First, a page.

David Radestock, editor of The Grapevine brings us a look at 2011 in Scottih Politics.
In a year of economic woes, historic elections and leadership battles, Scottish politics in 2011 were dominated by one man: Alex Salmond.
Such was the dominance of Salmond over the country’s politics that other parties were left to fight for the scraps of power, seeking to reposition and preparing for the biggest fight of Scotland’s recent history, that for independence.
But in what was undoubtedly a defining year for Holyrood and beyond, how did the main parties and personalities, and what may lie ahead in 2012 and beyond?
After their first spell of power as a minority government, the SNP approached 2011 with a degree of trepidation. Labour were ahead in the polls and the status quo of the early 20th Century looked certain to re-assert itself following Parliamentary elections.
What happened next was nothing short of astonishing. Having been 20 points down in a YouGov poll in late March, the SNP rallied to claim the first outright majority since the formation of the Scottish Parliament in 1999. The party won over 45% of the vote on the constituency ballot, almost 14 points ahead of Labour.
Not only did the result give the SNP a firm vote of confidence in their previous administration’s actions, it finally provided them a clear mandate to hold a referendum on independence.
It is almost impossible to over emphasise Salmond’s role in this remarkable rise to outright power. In a parliament lacking big names and personalities, he is a modern day giant, a man who knows how to manipulate the political scene and who soon may get to achieve his ultimate dream – to lead an independent Scotland.
The year may have been a triumph for Salmond and his party, but they face challenges ahead. They have got a significant head start in the fight for independence, financially and strategically, but much will depend on the new Government’s ability to insulate against the very worst of the coming economic storm and maintain some of the policies that sets the party, and the country, apart from the rest of the UK.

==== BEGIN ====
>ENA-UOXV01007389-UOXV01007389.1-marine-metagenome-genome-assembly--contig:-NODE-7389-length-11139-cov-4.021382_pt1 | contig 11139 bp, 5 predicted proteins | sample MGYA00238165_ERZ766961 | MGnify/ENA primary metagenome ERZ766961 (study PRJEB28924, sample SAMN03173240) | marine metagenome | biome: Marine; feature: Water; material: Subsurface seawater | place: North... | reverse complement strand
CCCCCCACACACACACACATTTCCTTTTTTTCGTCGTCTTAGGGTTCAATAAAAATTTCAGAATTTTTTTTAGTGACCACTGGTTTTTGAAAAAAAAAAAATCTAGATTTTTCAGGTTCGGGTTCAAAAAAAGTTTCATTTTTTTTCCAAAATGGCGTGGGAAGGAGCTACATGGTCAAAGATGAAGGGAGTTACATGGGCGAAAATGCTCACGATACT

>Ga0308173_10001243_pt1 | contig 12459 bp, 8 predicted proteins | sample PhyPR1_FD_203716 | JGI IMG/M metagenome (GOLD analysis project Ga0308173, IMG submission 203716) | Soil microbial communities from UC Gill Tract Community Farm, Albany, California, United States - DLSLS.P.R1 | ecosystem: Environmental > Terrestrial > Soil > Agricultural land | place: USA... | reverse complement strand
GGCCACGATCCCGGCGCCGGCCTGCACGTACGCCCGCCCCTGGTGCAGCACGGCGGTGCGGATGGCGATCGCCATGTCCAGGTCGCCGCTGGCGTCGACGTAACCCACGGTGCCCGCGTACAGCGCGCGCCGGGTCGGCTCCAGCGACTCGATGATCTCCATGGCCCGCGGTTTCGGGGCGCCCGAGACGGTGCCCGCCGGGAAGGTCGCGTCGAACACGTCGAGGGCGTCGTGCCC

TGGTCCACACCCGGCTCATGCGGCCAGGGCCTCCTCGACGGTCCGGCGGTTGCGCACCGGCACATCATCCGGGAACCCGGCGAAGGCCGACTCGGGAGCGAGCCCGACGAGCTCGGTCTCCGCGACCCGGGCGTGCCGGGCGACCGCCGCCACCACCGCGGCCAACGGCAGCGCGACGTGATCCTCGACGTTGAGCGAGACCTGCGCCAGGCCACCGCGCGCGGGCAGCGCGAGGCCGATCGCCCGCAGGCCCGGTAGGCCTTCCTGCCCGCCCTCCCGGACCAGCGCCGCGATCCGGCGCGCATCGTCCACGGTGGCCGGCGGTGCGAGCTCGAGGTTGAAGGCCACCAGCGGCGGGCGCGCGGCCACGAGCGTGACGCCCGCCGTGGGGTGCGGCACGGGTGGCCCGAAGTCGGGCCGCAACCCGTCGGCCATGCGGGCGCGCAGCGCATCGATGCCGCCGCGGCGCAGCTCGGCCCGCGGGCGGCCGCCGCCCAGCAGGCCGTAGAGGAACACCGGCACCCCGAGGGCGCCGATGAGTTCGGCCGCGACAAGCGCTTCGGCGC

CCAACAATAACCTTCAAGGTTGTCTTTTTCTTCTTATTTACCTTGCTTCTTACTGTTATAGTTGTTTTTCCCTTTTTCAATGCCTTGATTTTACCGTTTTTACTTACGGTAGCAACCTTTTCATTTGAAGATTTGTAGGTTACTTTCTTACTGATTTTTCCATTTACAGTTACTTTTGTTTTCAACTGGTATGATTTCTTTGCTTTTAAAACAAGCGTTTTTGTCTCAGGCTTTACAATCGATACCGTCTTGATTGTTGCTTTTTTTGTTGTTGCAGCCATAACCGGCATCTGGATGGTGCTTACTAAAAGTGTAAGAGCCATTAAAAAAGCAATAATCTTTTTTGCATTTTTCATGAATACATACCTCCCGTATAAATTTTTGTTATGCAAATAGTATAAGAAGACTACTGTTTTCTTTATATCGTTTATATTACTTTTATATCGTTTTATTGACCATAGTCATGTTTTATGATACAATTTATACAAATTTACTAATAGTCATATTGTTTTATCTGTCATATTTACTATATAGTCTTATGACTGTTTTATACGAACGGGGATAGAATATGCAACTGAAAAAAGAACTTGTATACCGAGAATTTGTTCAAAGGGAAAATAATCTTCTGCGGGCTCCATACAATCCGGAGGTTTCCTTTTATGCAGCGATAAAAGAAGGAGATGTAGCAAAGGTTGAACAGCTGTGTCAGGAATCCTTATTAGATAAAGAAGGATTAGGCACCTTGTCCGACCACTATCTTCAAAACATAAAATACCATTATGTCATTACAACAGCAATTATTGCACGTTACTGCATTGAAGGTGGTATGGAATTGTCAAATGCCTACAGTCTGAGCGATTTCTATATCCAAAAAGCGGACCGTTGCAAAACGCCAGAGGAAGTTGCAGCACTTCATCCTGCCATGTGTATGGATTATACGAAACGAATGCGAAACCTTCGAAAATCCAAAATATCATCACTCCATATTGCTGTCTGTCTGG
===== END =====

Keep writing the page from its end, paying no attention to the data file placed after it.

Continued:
2011 was a defining year, a historic one even. But greater trials lie ahead, in 2012 and beyond.
If 2011 was the SNP’s annus mirabilis then it was by definition a harrowing year for the party who previously demonstrated similar political dominance north of the border.
Riding sky high in the opinion polls for most of the year, Labour’s disastrous showing at the polls led to a leadership election for the Scottish party, and mounting pressure on Ed Miliband in Westminster.
It is difficult to pinpoint a single defining reason for Labour’s electoral failure. Bad leadership, a poor campaign and a lack of vision certainly contributed, but it may have been a presumption of victory, and a confidence in support that was no longer guaranteed, that led to their eventual downfall. The SNP’s majority in a system which had been designed by the party to prevent such events means they face an uphill climb to credibility in Scotland, and the potential of electoral annihilation in Westminster elections.
The subsequent leadership contest did little to challenge the perception that a seemingly unshakeable malaise had set in. The rejection of Tom Harris, a charismatic, outspoken and fiercely patriotic MP, simply for the fact he was not an MSP, seemed to many as a short-sighted decision that the party may come to reject.
The eventual winner, Johann Lamont, openly admitted the scale of the challenge she and the party faced. A former deputy leader, she will bring stability and experience, although it is doubtful she possesses the charisma to compete with Alex Salmond, who has only strengthened his position as the opposition turn inward.